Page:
Twine Project Post

Process:

Once I decided on the subject for my twine project, the Orpheus and Eurydice myth, I needed to decide what source story I wanted to use to decide on the kernels since there isn’t a single version. I decided to draw primarily from the Ovid version and the Carol Ann Duffy poetic version, sort of mixing around elements for the smaller details but keeping the core similarities for the main narrative.

Reducing the works to kernels wasn’t very difficult, the myth is pretty known so I already knew what the expected basic elements of the story were to make it recognizable. Within the individual passages I took more liberties and had a little bit of fun with the narrative. I tried to create unique options for the story and the player so that they could make different decisions that would affect their game playing but also would still fall within the realm of the kernels and the original story. I did the sort of “script” for all the passages first and decided how to divide it up, that is one tricky part of the process in that you don’t want to overload one section with a lot of text but you also don’t want to have multiple passages back to back with no options so finding a sort of happy medium for that and pacing the narrative is something that one needs to take into account and think about when creating the story.

Coding is definitely the most difficult part. Some of it is just tedious, I used different background images for almost every passage so I had to create a tag for each one and type it in and so it wasn’t difficult as much as it was just repetitive work. Formatting the background image was more difficult though; the images kept getting too zoomed in so at first I tried to put in certain dimensions to fix it but that was also a lot of work and a lot of guessing, then I found some different commands for image formatting and played around with those until I was happy with the result. I also struggled trying to figure out how to work with variables, it difficult for me to understand how to implement it correctly, but once I got it right I felt really good about it.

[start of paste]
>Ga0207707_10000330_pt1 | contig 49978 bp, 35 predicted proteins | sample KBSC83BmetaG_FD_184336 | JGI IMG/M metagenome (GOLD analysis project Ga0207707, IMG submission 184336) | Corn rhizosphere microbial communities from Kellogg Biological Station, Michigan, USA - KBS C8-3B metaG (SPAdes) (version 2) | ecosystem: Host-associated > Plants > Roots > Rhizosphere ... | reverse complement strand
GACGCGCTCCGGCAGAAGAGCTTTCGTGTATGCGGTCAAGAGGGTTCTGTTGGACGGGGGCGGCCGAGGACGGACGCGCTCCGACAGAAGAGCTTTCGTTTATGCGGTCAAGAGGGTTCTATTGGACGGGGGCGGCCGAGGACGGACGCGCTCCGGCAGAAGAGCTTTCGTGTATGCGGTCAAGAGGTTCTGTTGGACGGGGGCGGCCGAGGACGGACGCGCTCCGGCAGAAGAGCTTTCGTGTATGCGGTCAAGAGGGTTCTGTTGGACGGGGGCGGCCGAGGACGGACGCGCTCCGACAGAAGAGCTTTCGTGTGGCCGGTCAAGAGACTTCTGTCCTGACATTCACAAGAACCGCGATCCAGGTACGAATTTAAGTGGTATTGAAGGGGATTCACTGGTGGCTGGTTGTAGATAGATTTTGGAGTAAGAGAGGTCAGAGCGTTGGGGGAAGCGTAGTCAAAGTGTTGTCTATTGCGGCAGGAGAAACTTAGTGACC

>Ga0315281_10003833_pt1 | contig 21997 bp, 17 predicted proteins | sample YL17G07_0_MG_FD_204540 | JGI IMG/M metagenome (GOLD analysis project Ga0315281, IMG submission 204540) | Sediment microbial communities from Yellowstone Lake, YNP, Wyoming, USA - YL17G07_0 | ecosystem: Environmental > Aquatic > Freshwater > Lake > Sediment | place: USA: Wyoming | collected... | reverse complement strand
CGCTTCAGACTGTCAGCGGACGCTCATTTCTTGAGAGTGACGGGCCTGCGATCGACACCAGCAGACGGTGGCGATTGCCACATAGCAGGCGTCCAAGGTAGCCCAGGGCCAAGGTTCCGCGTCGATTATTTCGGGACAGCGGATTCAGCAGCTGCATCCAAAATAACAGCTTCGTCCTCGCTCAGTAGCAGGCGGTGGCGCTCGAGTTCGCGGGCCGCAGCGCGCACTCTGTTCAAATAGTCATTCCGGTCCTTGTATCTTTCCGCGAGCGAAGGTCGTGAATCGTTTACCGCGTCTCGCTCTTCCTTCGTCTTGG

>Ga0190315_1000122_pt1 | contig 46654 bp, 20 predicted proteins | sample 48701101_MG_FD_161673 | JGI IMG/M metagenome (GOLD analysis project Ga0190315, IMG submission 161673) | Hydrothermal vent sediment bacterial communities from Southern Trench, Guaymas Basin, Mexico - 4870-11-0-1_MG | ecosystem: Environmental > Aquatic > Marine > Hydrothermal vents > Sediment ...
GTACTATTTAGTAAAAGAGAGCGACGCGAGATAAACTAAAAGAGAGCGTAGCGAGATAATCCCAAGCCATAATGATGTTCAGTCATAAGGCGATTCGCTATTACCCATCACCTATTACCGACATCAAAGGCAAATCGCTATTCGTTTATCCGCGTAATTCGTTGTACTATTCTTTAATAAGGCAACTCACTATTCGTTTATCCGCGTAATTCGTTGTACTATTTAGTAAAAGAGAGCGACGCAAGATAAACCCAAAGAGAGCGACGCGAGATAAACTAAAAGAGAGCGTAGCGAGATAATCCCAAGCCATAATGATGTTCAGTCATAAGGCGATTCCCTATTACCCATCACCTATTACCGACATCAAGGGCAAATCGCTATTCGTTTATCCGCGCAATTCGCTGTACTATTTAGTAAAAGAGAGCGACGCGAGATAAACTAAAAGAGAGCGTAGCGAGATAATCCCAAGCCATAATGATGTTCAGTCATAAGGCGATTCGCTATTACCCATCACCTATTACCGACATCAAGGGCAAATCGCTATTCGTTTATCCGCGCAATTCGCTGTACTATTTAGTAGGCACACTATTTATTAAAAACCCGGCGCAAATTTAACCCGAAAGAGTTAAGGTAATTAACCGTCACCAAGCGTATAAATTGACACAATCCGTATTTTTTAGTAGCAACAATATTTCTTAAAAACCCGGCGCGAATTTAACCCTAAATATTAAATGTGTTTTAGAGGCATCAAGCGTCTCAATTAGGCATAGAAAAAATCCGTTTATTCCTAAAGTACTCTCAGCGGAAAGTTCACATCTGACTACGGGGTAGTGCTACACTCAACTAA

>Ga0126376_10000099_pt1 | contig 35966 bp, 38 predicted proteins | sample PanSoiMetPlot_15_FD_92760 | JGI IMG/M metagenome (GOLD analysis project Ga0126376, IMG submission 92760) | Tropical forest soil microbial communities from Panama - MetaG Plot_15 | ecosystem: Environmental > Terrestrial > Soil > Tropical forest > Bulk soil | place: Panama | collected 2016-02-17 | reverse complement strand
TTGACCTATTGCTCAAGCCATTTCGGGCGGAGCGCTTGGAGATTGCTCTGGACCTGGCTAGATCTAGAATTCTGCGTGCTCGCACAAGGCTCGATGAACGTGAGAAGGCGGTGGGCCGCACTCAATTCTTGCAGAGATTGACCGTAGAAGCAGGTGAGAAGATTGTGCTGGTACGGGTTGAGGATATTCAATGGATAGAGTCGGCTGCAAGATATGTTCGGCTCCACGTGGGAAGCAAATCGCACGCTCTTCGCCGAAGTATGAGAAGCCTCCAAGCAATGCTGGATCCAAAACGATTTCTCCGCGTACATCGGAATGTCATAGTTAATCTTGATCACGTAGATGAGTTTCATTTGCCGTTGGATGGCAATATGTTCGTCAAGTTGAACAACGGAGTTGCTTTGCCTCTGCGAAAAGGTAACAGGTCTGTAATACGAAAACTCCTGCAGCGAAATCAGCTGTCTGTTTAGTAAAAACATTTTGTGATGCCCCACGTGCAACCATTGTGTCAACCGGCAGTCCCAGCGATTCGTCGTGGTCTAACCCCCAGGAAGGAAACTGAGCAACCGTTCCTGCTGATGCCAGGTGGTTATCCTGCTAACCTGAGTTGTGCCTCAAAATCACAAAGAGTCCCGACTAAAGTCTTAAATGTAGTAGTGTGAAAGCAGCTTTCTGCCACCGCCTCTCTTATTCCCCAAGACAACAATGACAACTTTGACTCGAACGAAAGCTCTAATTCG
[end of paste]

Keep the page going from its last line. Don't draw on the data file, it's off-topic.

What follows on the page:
The easiest part is for sure reducing the story to kernels and writing it all, the hardest part is coding again just because it’s tedious but also because it’s very particular and you need to be specific about what you want twine to do, which also makes it difficult to research for help sometimes.

Passage Analysis:

I have a particular passage, “turn” and “turn2,” there’s a previous decision that affects which path one continues on but this is a kernel that needs to be met in both, that I think is one of the key passages of the game, it also is about one of the most famous parts of the Orpheus and Eurydice myth which is when Orpheus turns around. The passage in the game works narratively in that I am depicting Eurydice’s perspective of the story, it is always told through a male len’s or through Orpheus’s perspective, turning it into a hero story and focusing on his want of getting Eurydice back, rather than her own wants of if she even wants to go back; in this passage, Eurydice doesn’t want to go back to the mortal realm and is actively trying to get Orpheus to turn around. The player has to try different options to get Orpheus to turn around, but none of them work, once they’ve tried them all a new option appears. This passage sort of encompasses all I was working on in that it has that variable element to it that I was trying to figure out, so it shows the coding work and struggles that went into the process. The picture in the background shows Eurydice looking back towards Hades but he is looking away, again, in most stories, Orpheus makes a deal with Hades and Eurydice has no say in the matter and this painting shows that, this dismissal of Eurydice. The paintings as a whole highlight the disconnect between what Eurydice is saying about her story and what the paintings depict in that they are all painted by men, about the men’s perspective. The music portion is sort of tongue in cheek, I think they’re funny but it’s also poking fun at Orpheus and his reputation as being this great musician and almost all the songs I used were #1 singles or close to it.

What I’ve Learned

An aspect that I enjoyed learning about through this twine process is the concept of kernels and breaking narratives down to the essentials and then being able to use those essential pieces in a new way either in terms of the progression of the story or the perspective. I also enjoyed the coding aspect, I do actually think coding is fun, despite how difficult it can be, so getting to combine literature and coding was nice and learning how the different commands work was an interesting, if not frustrating process, but getting it all to work in the end always feels like an achievement.

General Reflection

I thought the twine project was a lot of fun, I enjoyed getting to create something from scratch and the twine program isn’t too hard to get the basics of. The project allows one to look at narratives a lot differently by forcing them to break it down into choices and paths and see what elements they are allowed to change while still keeping the general story and I think that’s a great skill and tool to have when analyzing literature. I do think the implementation of the project needs a lot of work though, there were a lot of issues and inconsistencies among students that I think made the project not run as smoothly as it could.

Leave a Reply

Your email address will not be published. Required fields are marked *